The models huddle in the doorway leading to a New York City rooftop on a cold winter day, pulling their coats tight around their mini-dresses. They shiver and share laughs -- pausing only to stand still for makeup touchups -- and swap advice on legally changing their names.
"My middle name is Beatrice," Evalyn Jake says, as the others coo. "It was my great-grandma's middle name. I used to garden with her."
The talent at the Trans Models agency looks like any other: leggy women in stilettos smiling through high cheek bones, beautiful men with steady eyes. And like other models, they yearn to be in the public eye as much as possible. Yet their goals also stretch well beyond glossy pages. Their true aim is to be highly visible representatives for the trans community.
The agency, which is less than a year old, is the only known one of its kind in New York and one of three in the United States. Its roster now includes 15 models, ranging from genderqueer individuals to plus-sized talent, who have landed runway shows and ad campaigns with big-name labels such as Smirnoff and Budweiser, as well other local projects.
The road to commercial success has been bumpy, with an inconsistent flow of jobs and outright rejections because of their gender identity. Despite people like model Carmen Carrera and actress Laverne Cox advocating for trans people, and Caitlyn Jenner's very visible transition last year, trans people are still struggling to find work in a number of professions.
There have been famous trans models in the past, like Aydian Dowling, who was a runner-up in a Men's Health cover competition, or Loiza Lamers, who won Holland's Next Top model, in addition to runway models like Arisce Wanzer and Lea T, but the list of breakthrough trans fashion stars is short.
Trans Models hopes that by making trans people more visible and mainstream through shows and campaigns, they will help combat some of the overwhelming obstacles they face in society.
"Fashion is such a huge influence on the world," agency model Julia Wiltz told The Huffington Post. "The more people that see us they're going to be like 'Oh wow, they're just beautiful human beings just trying to live their lives. I had no idea they looked like this,'" she added.
Trans Models founder Pêche Di says she started the agency when she was struggling to find work as a transgender model even after booking a series of high-profile gigs. Soon after, models from around the country began emailing Di to ask if she could represent them. Di says that she's not only looking to hire faces the fashion industry is lacking, but also to find models with a sense of activism for the trans community.
"It’s more what they do on their own. That’s what interests us,” Di told HuffPost. “We don’t care about their height, we care about their IQ.”
To that end, the agency has started creating a weekly web series on YouTube, which is updated every Thursday, called "Spill the T With Vikki Le" with the goal of normalizing the trans experience for the public. The show, hosted by model Vikki Le, is light-hearted and includes interviews with agency models about topics ranging from fashionable skirt styles to beard implants.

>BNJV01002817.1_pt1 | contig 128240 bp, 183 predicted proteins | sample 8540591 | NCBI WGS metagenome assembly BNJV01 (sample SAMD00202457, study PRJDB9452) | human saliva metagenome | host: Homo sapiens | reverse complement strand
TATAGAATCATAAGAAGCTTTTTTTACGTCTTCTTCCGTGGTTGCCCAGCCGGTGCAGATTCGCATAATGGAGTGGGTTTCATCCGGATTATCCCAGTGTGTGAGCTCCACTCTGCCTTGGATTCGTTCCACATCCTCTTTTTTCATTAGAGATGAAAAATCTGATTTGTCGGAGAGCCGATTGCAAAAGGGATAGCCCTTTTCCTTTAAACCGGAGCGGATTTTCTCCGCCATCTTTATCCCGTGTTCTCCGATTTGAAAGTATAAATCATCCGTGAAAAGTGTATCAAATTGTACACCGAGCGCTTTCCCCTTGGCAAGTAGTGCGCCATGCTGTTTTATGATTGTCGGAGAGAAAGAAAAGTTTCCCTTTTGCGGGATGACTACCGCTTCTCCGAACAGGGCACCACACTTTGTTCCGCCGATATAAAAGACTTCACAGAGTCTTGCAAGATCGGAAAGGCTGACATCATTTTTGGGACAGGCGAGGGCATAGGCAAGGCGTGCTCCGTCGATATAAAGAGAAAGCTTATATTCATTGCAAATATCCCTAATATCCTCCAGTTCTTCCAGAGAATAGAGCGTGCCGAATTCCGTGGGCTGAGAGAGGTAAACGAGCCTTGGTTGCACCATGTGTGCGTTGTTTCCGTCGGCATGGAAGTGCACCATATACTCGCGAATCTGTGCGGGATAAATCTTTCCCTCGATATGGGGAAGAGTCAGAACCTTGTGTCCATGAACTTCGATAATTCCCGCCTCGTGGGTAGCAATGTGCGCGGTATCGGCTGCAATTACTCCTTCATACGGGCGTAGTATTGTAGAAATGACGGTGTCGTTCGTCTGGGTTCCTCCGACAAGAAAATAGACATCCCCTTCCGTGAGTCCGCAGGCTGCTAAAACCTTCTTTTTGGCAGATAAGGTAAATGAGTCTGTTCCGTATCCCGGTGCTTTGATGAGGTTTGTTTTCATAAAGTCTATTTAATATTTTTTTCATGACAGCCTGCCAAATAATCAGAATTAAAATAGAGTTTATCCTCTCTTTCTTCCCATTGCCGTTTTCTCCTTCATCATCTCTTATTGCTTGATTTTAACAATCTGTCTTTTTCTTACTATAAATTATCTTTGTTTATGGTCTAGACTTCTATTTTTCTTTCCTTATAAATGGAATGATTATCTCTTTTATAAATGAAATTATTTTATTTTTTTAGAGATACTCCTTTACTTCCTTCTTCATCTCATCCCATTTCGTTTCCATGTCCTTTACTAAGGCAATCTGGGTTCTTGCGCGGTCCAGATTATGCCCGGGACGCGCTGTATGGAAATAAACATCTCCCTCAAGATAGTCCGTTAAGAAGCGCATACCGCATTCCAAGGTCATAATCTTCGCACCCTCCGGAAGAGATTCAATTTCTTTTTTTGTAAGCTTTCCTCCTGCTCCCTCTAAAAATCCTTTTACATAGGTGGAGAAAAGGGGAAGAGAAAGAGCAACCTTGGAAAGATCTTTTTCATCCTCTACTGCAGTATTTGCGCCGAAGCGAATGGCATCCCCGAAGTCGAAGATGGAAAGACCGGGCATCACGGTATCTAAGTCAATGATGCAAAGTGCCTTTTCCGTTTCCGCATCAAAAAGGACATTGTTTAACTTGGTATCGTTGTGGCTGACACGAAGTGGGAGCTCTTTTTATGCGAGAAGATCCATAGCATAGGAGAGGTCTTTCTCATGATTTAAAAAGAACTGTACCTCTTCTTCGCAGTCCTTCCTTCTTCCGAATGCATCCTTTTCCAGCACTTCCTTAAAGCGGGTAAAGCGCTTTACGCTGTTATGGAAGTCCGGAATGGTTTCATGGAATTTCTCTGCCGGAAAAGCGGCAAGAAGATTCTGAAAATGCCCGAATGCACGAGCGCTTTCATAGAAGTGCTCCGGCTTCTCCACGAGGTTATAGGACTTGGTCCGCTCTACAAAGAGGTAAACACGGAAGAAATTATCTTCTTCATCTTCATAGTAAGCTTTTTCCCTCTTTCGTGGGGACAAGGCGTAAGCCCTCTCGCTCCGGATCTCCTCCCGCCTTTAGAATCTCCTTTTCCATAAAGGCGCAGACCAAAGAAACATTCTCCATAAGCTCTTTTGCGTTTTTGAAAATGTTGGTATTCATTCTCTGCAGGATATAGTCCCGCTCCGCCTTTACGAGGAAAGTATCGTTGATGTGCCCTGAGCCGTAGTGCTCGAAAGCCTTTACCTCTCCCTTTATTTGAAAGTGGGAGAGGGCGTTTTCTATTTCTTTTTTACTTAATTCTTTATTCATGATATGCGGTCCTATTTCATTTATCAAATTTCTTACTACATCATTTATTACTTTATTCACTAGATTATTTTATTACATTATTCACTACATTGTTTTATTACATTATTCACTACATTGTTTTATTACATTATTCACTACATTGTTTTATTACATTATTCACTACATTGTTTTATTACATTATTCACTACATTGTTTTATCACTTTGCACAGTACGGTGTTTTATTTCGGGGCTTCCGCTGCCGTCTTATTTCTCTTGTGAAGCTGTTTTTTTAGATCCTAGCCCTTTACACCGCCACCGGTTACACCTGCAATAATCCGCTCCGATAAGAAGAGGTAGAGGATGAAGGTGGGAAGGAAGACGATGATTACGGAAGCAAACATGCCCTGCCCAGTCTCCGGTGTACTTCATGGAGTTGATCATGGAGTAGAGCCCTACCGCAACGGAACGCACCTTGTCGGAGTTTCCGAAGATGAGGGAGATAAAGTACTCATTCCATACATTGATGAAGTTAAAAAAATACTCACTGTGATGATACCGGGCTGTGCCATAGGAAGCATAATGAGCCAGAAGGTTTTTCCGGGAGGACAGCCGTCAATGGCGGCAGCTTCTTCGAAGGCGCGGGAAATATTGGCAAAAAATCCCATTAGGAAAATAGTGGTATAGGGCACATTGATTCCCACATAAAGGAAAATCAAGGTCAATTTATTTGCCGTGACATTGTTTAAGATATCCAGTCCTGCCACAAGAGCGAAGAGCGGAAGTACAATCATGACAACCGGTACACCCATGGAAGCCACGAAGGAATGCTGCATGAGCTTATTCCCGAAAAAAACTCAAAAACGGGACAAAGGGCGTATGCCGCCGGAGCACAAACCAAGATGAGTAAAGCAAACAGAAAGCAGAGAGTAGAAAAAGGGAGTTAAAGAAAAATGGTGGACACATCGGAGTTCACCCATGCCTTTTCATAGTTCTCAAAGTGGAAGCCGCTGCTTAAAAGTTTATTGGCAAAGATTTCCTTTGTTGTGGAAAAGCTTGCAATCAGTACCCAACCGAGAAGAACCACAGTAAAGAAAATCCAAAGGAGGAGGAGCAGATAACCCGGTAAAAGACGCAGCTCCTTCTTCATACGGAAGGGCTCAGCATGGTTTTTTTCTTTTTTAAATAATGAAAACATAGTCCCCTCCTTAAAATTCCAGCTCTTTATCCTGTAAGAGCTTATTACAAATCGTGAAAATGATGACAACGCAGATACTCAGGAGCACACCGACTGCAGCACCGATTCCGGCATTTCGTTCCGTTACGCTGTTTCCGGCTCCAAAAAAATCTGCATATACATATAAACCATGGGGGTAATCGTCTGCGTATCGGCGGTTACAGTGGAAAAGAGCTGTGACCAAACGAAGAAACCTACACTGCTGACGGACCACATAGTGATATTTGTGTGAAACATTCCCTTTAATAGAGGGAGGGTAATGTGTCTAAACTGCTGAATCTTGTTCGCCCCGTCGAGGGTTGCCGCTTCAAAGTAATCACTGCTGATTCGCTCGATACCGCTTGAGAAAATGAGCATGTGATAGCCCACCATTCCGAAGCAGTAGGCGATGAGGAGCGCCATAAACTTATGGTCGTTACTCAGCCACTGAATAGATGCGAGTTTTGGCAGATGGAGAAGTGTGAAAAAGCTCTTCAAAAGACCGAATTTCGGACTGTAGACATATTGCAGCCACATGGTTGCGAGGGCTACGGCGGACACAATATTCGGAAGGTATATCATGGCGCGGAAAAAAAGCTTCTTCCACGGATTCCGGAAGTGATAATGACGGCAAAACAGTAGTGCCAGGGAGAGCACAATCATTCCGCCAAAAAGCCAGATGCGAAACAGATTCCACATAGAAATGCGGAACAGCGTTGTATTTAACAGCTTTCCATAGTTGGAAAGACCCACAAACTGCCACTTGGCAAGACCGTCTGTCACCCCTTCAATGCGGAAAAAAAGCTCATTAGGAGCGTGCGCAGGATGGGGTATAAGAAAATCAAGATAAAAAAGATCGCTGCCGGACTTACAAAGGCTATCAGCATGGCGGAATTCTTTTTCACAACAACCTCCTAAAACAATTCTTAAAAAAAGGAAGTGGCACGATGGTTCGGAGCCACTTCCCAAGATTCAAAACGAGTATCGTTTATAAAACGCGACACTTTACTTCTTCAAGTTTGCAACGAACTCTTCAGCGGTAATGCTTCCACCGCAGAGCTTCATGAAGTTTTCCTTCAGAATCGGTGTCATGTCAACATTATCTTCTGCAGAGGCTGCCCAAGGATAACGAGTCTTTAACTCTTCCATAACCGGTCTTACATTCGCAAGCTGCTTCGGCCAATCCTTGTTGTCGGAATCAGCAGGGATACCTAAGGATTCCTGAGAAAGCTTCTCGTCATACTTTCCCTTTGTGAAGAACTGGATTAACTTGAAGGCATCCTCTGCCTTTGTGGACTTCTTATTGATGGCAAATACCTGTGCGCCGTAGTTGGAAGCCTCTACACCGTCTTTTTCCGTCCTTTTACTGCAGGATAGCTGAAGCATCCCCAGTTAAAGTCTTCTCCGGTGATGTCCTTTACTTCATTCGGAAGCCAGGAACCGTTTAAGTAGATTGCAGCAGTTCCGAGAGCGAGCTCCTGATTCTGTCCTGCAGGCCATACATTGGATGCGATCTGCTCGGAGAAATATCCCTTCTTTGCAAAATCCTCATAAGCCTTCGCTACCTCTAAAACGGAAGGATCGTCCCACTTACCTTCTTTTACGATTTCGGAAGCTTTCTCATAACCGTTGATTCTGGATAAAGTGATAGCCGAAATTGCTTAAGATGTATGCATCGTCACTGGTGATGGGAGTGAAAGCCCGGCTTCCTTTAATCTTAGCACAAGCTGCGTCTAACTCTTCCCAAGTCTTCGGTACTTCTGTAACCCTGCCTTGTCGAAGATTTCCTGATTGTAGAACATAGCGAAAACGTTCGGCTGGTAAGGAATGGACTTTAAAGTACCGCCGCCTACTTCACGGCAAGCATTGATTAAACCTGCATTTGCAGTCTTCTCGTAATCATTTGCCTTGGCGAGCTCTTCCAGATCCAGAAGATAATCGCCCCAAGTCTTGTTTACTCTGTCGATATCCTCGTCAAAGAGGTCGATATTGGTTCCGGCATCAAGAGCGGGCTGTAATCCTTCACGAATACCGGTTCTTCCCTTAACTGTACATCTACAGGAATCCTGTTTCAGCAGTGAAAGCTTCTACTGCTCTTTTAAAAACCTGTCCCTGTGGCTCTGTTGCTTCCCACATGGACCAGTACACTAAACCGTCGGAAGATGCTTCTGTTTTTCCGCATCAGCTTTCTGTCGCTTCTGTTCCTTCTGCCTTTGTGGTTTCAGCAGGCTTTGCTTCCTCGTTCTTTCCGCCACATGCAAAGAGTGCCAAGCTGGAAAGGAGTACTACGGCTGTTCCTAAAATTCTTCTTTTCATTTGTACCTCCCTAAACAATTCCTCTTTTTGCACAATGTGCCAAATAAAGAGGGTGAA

"We wanted it to come from real trans experiences," Le said.
She says she hopes "to make people's Thursday better by watching this educational, provocative and humorous show and see that not every trans person you meet or have met are too serious. We can laugh, cry, have a sense of humor and are just like you."
As they make themselves more visible, the models are also taking on the challenge of speaking not only for themselves and the trans community, but also broadening society's definitions of gender.
Agency model Shane Henise is currently completing a graduate degree at Columbia University where he researches and shares information he finds on trans issues.
"I love advocating for my community," Henise says. "Media is very crucial. It's been proven that media and opinion go hand in hand."
Henise was previously featured on the MTV series "The T Word," a show about transgender youth hosted by Laverne Cox. That's where, he said, he "fell in love with media" as a force to help further trans issues.
There needs to be more diversity shown of the trans experience, many of the models say. More trans people of color, for instance, need to be portrayed in film and television. People of other gender identities need to be included.
"We're getting past that 'I was born in the wrong body narrative.' But, think: When have you seen a trans man on TV?" Henise asks. "As a society, we want more honest everything. I think we're ready."
Model Allex, who goes by only one name, says we also need to expand our whole idea of gender.
"I'm not trying to pass, I'm just trying to look fine as hell," Allex says. "So it's not a matter of appealing to a male aesthetic or a feminine aesthetic, I'm just trying to be Allex, fine as hell... Some people who look at me might think I'm a she they might think I'm a he. But at the end of the day how I feel is what's important."
While the agency is making strides, manager and Columbia University lecturer Roi Ben-Yehuda says a lot of work remains to be done.
“Part of what we’re trying to do [with the agency] is to carve out a more inclusive place within the industry and also beyond the industry as well, within society. It’s always an ongoing project," Ben-Yehuda said.
"Part of our motto is ‘we’re in it for the change,’ right? And change being financial and also social and that’s a long process.”